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4.7 out of 5 stars
Broadsword And The Beast
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1 of 1 people found the following review helpful
on 8 December 2012
Jethro Tull have been around for a decade or two. Like all of us they mature, (probably). I bought this as a walk down memory lane and I enjoyed as much the second time round as the first. Tull is distinctive and unique. Recommended.
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1 of 1 people found the following review helpful
on 14 March 2014
I bought this to replace an old tape cassette and was pleased to see the extra tracks not on my old tape. Couldn't find this on the high street at the time and this was delivered safely packaged and speedily. A good buy.
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1 of 1 people found the following review helpful
on 2 March 2013
If you have ever wondered what Jethro Tull are about...this album will give you a big clue.Then you have to take a journey.A journey that will amaze you beyond belief.
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One of the (many) excellent, unique, masterful albums from the legendary Jethro Tull.
Their musicianship (even though the line-up changed over the years) is never less than stunning, the songs range from gentle ballads to all out heavy rock, via folk, jazz and classical.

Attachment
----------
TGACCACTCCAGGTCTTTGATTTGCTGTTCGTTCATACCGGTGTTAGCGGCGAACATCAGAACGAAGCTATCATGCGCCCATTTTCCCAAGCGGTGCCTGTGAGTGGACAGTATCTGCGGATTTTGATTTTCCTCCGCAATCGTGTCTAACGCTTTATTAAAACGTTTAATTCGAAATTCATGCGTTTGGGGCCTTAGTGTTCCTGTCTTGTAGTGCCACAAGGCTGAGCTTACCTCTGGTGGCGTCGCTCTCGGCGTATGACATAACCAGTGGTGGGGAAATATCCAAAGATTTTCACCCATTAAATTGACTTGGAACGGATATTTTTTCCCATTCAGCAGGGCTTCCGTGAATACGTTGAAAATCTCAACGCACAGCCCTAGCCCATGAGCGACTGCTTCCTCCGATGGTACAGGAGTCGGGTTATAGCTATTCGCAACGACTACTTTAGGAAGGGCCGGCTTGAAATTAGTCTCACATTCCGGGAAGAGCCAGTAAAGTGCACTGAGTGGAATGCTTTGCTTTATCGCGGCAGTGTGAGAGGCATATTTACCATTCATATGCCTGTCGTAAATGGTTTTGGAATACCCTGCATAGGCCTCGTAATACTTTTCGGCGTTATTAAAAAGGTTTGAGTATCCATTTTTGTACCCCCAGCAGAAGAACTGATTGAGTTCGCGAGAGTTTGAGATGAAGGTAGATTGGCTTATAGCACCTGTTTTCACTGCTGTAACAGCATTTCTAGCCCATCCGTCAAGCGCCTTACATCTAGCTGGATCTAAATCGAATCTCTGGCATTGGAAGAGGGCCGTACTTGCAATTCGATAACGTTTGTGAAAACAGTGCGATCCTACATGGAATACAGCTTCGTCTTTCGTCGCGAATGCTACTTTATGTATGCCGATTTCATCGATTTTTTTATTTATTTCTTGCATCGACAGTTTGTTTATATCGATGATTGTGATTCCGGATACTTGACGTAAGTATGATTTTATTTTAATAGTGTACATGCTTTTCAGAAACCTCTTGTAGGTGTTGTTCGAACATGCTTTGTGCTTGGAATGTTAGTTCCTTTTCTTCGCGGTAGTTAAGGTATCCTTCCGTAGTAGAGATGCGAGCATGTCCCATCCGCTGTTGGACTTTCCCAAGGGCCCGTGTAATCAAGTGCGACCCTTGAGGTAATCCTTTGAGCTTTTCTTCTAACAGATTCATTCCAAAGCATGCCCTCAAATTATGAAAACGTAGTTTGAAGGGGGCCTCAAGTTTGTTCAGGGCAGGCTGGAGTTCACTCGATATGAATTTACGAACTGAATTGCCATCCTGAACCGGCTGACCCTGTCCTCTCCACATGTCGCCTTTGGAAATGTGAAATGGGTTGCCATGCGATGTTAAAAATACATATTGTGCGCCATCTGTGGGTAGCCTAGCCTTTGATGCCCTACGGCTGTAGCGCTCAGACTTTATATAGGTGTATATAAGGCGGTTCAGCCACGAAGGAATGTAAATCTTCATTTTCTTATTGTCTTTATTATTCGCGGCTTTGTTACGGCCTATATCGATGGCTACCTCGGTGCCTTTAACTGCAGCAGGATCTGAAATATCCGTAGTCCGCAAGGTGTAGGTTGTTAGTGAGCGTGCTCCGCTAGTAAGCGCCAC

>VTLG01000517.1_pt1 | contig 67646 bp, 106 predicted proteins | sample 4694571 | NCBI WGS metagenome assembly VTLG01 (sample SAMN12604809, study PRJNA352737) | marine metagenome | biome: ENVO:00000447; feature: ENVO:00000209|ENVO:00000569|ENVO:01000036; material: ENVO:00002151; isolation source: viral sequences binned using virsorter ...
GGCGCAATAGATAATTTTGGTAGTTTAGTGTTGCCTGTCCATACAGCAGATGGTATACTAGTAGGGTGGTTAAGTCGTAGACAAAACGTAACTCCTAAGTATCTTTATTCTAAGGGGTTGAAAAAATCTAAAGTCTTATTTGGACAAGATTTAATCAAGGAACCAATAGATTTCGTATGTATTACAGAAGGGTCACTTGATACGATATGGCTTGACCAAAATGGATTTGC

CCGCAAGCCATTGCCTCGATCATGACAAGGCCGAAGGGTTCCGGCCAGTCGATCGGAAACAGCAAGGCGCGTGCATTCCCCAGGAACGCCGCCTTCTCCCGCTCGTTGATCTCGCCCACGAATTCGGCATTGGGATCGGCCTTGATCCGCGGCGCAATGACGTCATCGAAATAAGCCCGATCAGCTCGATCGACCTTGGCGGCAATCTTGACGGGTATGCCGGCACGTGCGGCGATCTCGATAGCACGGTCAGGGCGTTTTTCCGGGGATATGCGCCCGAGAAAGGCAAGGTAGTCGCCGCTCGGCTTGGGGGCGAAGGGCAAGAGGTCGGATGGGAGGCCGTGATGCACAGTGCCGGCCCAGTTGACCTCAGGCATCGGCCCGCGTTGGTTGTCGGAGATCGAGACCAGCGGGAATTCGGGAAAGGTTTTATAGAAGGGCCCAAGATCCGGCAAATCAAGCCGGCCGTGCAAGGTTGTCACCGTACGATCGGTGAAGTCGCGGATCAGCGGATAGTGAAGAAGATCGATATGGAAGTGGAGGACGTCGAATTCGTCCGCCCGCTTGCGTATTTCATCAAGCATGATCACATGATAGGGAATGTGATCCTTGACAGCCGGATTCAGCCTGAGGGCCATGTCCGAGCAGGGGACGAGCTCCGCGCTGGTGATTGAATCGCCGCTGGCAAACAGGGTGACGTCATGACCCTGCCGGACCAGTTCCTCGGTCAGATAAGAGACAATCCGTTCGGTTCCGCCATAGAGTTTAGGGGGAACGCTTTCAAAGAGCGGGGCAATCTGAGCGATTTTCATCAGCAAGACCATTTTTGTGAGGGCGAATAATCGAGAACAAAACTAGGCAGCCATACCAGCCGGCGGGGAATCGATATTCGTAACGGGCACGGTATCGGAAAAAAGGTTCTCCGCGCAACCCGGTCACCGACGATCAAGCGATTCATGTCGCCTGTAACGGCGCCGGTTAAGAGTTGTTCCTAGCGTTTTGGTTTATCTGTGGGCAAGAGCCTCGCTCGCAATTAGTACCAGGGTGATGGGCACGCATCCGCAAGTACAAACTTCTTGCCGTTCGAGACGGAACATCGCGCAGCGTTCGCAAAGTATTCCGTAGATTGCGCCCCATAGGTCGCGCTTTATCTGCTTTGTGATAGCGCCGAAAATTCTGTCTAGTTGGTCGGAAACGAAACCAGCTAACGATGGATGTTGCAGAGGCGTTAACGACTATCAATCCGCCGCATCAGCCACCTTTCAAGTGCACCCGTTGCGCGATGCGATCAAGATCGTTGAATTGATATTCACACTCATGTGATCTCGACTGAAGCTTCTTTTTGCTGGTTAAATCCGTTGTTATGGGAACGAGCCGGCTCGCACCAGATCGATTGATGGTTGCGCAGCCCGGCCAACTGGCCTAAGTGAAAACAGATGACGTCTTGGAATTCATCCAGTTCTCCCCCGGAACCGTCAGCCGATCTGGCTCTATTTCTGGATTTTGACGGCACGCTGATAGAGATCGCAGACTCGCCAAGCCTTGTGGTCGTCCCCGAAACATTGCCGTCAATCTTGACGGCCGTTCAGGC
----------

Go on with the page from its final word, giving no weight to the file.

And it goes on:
I have been listening to Tull albums over the years (ever since "This Was") and (apart from a couple of synthesier oddities in the '80s) have been delighted, amazed and awe-inspired by them.
I saw Ian Anderson's tour last year (with most of Tull) and they are still wonderful...
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17 of 22 people found the following review helpful
on 10 June 2005
I remember when "Broadsword and the Beast" was first released it contained the direction and confidence of the bands' early years whilst being diverse musically as more recent Tull music.
The difference between this and the previous couple of years of music was that it gelled as a whole; the songs and music tell the story of good triumphing over evil - art and creativity vs the oppressive establishment with its constricting rigid social traditions - and the role that the rock band plays in the triumph. Martin Barre's guitar is particularly highlighted here - loud and colourful - and Anderson is well on form.
A bonus is Dave Pegg's performance on bass, which has to be one of the huge-est in pop history, continueing from his work on the "A" album, using a variety of styles with consistantly tough and melodic playing. Vietesse and Conway provide tremendously distinctive keyboards and drums, respectively.
Getting a listen to this remastered version has surprised in that that the album sounds just as good as when it was first released; Tull are a real lasting band and often the most underrated of the truly great rock groups. Anyone who claims that they don't like "Broadsword" is either lying or has simply never heard it. Quick, buy it.
The great new bonus tracks add to the story, and it must have been a toss of a coin as to which songs got onto the vinyl!
Connected albums? - instead of perusing through recommended prog., electric folk or World Music contemporaries, if you want more "Broadsword", try previous rock eras - Bob Dylan's 60s songs on his "Blonde on Blonde" album for example - also ELPs "Brain Salad Surgery" album and The Clash's "London Calling album.
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13 of 17 people found the following review helpful